There’s the old seafarer’s red sky at morn sailors be warned. Hikers need a similar cautioning like white trail at dawn hikers may face plant on the rocks. It doesn’t roll off the tongue as nicely, but a good reminder none-the-less!
In town it feels like fall + summer = fummer. But up here at 12,000 feet the ski hill employees are getting ready for a new season. Trickles of water flow under thin patches of ice. Winds chap your face to a bright red. And aspens transition from yellow to brown. Riding the lift for a better view just $12.
Of course all the days are 24 hours but FALL officially ends today starting WINTER’S slow progression. A nice lenticular cloud formed over the western horizon and cool blasts of air tell us to watch the time or get caught on the trail after sunset now at the latter end of the 4 o’clock hour.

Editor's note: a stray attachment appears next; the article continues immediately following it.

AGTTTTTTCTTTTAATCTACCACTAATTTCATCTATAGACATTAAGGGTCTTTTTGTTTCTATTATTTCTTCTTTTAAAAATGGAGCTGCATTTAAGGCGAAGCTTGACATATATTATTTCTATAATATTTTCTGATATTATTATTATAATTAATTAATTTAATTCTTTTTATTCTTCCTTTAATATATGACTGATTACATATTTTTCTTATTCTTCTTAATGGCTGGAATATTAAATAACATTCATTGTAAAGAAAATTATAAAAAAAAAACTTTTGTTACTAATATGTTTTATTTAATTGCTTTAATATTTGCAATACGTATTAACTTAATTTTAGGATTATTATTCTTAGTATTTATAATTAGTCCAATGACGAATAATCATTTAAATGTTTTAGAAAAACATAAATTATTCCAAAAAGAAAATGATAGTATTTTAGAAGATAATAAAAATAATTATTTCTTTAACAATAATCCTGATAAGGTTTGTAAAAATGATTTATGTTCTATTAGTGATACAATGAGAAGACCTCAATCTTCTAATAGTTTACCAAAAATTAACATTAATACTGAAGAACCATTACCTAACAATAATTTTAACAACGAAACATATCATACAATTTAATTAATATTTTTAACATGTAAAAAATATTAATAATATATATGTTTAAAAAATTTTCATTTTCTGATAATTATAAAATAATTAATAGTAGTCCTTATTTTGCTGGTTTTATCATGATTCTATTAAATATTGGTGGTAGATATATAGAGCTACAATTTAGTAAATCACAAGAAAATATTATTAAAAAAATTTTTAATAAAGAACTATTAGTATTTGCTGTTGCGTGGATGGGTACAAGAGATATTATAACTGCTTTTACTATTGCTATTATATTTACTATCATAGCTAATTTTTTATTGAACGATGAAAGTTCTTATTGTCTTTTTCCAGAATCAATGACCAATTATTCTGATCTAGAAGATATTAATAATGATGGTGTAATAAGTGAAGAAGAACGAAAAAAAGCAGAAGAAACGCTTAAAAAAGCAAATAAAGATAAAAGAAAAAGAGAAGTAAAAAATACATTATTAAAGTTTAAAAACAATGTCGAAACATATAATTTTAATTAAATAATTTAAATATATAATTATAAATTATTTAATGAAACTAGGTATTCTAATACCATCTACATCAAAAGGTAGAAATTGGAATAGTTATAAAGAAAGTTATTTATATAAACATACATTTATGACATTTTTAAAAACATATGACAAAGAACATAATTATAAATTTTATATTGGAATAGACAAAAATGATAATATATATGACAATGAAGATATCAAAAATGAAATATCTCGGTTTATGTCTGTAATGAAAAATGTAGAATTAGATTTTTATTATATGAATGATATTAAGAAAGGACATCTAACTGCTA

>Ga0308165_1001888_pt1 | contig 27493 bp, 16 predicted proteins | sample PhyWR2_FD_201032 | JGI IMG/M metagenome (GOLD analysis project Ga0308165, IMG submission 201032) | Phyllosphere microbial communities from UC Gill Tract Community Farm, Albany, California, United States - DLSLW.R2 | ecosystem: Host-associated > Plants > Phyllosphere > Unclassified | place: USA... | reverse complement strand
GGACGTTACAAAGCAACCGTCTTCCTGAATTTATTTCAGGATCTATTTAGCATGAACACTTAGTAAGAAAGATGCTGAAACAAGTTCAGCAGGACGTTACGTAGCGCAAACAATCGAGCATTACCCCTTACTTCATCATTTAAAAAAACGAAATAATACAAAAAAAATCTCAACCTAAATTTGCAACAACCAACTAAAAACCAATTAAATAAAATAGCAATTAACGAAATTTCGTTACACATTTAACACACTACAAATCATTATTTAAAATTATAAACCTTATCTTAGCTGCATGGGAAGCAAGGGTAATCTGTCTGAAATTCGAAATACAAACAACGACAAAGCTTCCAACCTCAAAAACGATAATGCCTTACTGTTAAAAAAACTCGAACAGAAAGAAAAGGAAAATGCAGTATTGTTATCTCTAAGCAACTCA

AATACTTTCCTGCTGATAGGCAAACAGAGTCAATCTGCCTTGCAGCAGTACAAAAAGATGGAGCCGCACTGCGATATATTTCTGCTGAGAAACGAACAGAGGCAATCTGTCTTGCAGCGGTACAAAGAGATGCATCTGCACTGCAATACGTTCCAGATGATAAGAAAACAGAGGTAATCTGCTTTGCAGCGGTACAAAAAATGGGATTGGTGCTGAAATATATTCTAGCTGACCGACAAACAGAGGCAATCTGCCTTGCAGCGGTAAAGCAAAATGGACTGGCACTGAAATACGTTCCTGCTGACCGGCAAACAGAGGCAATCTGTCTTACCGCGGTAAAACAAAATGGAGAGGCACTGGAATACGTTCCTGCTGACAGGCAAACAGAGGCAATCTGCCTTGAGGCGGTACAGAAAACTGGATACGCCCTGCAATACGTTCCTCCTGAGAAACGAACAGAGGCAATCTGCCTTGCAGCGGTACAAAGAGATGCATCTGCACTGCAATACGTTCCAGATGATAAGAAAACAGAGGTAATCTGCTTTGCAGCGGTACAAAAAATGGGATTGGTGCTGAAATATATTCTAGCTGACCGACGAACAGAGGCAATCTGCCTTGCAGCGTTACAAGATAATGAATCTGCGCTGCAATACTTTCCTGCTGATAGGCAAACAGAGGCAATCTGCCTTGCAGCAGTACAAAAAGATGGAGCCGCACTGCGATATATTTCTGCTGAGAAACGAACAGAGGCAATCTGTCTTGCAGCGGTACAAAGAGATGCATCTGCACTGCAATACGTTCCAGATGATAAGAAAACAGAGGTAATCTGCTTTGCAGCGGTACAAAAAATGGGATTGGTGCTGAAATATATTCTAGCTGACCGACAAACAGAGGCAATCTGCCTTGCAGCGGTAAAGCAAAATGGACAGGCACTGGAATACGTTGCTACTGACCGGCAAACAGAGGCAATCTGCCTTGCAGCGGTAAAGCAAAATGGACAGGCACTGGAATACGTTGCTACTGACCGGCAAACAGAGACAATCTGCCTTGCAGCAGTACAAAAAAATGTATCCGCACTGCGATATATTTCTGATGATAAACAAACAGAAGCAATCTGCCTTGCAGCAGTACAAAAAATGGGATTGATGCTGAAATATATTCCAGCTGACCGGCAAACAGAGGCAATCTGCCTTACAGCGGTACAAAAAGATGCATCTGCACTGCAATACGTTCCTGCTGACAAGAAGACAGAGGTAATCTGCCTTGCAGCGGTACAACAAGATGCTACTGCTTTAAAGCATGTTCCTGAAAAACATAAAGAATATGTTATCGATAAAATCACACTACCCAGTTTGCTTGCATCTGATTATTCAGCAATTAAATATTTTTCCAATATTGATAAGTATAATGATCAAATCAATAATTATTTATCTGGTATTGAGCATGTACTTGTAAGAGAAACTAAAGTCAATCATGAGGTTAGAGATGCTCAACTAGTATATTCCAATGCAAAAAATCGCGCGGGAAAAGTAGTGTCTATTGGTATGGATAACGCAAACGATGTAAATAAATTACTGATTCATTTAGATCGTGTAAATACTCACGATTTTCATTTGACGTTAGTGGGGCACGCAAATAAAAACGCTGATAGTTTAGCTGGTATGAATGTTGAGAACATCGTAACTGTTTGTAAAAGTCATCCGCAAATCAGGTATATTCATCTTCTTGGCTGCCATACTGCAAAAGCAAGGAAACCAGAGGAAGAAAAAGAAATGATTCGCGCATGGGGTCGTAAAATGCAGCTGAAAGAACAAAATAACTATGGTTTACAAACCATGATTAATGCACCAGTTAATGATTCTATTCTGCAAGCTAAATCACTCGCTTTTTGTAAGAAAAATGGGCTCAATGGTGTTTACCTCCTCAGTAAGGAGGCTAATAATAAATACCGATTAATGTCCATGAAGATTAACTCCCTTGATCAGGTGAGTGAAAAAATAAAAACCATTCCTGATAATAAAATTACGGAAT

6-7 million years ago volcanoes dispersed ash and rock over what’s now northern New Mexico in some areas up to 1000 feet thick! Weather, wind and water flows have eroded these deposits leaving an unworldly place now called Tent Rocks National Monument. In recent millennia native peoples have lived here (notice the fire scorched cave ceiling) benefiting from its closeness to the Rio Grande.
Winter is the right time to hike New Mexico. No scorpions or rattlesnakes in sight. John Wayne riding through an arroyo after the bad guys is easy to imagine (his movie The Cowboys was filmed here in 1972). Sharing a trail with a steer is possible if you’re near good water. And coyotes call to each other late into the night. One down side: it’s almost impossible to stop humming Happy Trails.
The next time someone says they’d like to live in the mountains imagine life in the Puye Cliff Dwellings of northern New Mexico. Over the course of a millennia Native Americans dug caves and built adobe like structures into the mountain for shelter in winter. Pottery shards are widely scattered displaying their creative use of color and design.